Tim Cook probably needs to pack a good supply of throat lozenges for Apple's big Ask Siri event later today. The list of products that are going to be released is enormous, if you believe all the rumour sites.
So far we have two new iPhones, two new iPads, a new iPad Pro/Plus, new keyboards and stylus for the iPad Pro/Plus, two new Apple TVs, Bluetooth game controllers for the Apple TVs, a new gaming service and a new TV streaming service. Not to mention the official launch of iOS 9.
That could take all night to get through.
Whilst September is traditionally new iPhone time and Apple hasn't liked to divert attention from its big money-earner, the continued poor performance of the iPad, when measured against the tablet market as a whole, means that refreshing the iPad line-up would seem like a logical add-on to the keynote.
Pre-event commentary has been split into two streams, even among traditionally impartial commentators. Either this is going to be the biggest and best Apple event ever, or its going to be a tedious re-hashing of products that have gone before.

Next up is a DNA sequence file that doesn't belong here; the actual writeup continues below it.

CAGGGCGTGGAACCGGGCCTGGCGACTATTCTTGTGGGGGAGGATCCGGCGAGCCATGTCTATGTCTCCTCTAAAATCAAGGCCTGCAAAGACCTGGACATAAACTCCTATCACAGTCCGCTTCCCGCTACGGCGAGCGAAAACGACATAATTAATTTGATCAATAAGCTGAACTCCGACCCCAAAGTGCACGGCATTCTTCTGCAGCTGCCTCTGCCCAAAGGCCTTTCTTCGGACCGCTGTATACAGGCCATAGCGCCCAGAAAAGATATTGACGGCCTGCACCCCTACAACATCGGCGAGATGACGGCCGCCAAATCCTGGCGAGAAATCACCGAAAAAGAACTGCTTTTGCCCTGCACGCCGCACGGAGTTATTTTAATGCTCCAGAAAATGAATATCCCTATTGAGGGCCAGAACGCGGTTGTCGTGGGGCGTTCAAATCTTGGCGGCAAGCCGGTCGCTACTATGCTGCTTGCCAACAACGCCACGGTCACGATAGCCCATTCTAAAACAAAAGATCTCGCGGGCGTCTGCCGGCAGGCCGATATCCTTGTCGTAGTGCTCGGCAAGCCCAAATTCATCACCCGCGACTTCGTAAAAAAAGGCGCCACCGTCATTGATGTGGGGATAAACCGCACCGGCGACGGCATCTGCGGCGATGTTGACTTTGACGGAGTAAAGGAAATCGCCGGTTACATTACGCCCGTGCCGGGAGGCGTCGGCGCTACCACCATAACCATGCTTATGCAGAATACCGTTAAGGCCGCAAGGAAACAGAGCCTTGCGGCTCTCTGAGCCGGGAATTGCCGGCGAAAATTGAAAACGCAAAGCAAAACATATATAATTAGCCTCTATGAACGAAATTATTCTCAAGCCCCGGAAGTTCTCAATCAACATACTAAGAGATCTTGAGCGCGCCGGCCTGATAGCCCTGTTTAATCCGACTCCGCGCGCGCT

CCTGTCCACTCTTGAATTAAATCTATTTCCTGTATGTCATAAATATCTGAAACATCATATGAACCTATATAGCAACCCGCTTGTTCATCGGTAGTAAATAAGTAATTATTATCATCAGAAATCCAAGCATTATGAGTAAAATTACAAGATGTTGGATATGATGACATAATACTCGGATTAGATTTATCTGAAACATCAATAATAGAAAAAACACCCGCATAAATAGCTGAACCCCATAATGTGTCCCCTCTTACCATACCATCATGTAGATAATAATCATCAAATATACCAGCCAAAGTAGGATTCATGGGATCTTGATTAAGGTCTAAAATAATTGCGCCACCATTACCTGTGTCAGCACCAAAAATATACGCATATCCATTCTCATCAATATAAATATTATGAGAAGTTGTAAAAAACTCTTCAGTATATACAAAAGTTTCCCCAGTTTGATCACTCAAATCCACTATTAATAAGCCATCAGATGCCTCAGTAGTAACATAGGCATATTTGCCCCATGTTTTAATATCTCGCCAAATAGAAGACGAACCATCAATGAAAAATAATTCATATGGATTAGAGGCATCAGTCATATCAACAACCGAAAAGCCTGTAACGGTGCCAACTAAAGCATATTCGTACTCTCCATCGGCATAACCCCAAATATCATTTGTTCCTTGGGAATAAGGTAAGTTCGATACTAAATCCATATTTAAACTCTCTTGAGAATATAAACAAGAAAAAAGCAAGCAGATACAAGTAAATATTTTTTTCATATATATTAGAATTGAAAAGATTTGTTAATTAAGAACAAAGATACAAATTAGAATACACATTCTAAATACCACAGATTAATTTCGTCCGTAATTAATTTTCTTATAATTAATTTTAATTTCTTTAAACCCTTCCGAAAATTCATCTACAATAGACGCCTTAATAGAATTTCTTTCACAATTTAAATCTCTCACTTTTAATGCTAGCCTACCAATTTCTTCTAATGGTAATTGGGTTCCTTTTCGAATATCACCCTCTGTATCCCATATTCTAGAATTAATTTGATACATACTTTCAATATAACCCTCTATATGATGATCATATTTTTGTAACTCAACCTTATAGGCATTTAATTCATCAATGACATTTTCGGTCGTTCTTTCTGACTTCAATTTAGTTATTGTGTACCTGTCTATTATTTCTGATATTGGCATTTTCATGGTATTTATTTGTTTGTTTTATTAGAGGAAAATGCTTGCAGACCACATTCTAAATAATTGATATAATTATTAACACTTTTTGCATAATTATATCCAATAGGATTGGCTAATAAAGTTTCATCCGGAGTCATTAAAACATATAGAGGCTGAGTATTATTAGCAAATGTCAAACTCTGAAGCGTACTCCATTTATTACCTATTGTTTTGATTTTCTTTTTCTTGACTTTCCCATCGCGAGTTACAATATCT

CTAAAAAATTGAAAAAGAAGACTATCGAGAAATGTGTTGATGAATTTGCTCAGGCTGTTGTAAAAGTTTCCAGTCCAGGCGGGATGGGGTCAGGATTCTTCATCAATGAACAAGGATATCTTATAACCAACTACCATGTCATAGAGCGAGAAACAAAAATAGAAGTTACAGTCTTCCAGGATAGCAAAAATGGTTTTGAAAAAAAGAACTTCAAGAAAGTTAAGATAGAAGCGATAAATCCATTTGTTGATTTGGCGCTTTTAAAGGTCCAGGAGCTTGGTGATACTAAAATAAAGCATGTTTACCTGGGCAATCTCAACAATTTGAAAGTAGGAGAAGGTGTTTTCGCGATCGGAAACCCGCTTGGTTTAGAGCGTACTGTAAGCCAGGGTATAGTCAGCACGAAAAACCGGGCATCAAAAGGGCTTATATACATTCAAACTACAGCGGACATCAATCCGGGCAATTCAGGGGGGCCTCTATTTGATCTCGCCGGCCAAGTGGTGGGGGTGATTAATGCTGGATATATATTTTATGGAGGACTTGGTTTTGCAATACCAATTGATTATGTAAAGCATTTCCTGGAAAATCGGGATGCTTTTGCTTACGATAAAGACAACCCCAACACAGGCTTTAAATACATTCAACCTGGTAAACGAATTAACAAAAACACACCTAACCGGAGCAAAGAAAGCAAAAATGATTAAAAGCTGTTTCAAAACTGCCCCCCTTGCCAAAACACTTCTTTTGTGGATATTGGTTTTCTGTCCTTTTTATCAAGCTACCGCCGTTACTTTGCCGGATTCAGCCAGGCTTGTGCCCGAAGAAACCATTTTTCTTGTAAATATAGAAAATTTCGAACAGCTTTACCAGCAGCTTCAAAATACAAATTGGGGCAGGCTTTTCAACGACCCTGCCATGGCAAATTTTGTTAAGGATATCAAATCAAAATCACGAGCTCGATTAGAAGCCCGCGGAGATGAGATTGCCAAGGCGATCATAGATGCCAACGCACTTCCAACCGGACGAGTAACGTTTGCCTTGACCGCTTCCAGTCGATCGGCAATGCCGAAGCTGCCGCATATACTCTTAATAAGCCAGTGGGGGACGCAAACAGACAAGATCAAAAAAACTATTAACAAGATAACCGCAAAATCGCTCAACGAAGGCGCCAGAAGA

More interesting to me is how long it is since Apple has done anything truly innovative. The iPhone has grown in size in response to Samsung's success. The iPad Mini came about because of the success of Android tablet vendors, all of iOS's recent improvements have been cribbed from Android or Windows and even the Apple Watch riffed on the success of fitness trackers and the Pebble.
The promised new larger iPad appears to be a direct rip-off of the Microsoft Surface - and Apple is not alone in doing this - the changes to Apple TV, whilst welcome, don't look like they're going to be groundbreaking.
Apple is in such a strong business position that it can ride out these criticisms. It has its toady army in the media and it has great engagement with customers, so its announcements will be well received whatever.
A proper critical examination might tell a different story though.